5 tbsp butter
3 tsp flour
1 1/2 tsp crushed garlic
salt and pepper to taste
In a large oven-proof pan boil water, and add 1/2 tsp salt. Once boiling add the pasta and cook until almost al dente. Preheat your oven to 375F. Once pasta is cooked drain and set aside. In the oven-proof pan begin to melt the butter on medium heat and add the flour, continually stirring to make a roux. Slowly begin to add the whipping cream and continue stirring so that the cream doesn’t burn and the roux begins to combine. When it is smooth add the parmesan cheese, garlic, and salt and pepper and continue to stir. Add the 1/3 cup of mozzerella and mix until it is all melted. You should have a semi-thick sauce at this point.
Return the noodles to the pan with the sauce in it. Mix the pasta in the sauce and combine. Top with the remaining 1/2 cup of mozzerella and place the pan into the oven uncovered. Leave in the oven for about 10-15 minutes allowing the cheese to melt and brown. Remove from oven and serve while hot. I usually accompany with broccoli, garlic bread and baked chicken cutlets.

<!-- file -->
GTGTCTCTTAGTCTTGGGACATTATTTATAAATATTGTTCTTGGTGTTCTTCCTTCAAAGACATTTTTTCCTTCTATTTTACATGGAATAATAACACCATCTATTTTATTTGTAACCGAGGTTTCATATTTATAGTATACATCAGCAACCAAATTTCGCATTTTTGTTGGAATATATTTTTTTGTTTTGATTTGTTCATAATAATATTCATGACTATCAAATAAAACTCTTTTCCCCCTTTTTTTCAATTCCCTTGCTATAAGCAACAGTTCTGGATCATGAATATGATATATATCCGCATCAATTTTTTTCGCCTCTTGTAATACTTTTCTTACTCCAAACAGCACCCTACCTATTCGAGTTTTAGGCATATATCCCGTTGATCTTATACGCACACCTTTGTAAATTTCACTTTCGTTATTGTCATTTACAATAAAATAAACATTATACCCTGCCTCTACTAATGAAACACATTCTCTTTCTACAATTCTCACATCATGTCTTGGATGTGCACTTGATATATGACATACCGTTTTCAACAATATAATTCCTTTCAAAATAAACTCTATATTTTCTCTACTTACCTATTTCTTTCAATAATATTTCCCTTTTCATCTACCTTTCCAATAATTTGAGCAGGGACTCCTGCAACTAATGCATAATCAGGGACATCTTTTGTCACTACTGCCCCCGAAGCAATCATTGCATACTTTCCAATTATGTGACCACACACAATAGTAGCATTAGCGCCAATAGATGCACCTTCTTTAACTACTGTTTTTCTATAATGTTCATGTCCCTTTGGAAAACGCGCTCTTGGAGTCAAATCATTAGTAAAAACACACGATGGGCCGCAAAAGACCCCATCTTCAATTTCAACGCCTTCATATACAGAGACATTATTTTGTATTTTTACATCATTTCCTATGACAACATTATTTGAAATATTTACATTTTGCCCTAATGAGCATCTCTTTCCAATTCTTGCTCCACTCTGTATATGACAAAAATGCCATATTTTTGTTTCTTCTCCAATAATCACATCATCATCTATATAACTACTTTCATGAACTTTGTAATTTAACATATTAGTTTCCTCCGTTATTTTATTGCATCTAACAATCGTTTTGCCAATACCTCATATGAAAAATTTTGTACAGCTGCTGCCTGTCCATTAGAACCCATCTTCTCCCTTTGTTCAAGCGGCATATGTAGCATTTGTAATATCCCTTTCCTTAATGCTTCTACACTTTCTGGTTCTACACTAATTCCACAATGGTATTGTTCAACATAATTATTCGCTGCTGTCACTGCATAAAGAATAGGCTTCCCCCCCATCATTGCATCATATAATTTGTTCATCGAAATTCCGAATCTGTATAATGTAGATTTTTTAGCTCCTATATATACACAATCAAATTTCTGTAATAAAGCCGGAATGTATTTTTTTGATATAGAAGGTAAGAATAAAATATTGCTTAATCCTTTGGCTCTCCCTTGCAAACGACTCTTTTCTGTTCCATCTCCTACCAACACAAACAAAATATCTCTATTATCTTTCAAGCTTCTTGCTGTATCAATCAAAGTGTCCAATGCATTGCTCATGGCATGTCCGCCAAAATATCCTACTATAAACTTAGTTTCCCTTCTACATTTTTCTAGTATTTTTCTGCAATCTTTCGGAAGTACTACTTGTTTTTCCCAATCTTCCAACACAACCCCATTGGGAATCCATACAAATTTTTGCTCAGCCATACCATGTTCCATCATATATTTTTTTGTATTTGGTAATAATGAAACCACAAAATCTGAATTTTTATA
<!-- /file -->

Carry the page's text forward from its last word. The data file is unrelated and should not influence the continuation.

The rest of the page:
Do you have a favorite pasta dish? Please share!!
- 86"Mom, do you know what you should make for dinner?" What buddy? "Cheese ravioli. Do you remember how good those are? With lots of red sauce...no meat.." Yea, you're right...I'll make them one day when I have some extra time, ok? *two days later* "Did you have time yet? I'm going to write cheese ravioli…
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- 63I've always wanted to give this style of rice a shot. I've found that my family is more receptive lately to the idea of rice and other starches in place of bread. That's a good thing because I get really tired of so much bread! This is my first attempt at an Arabic style rice…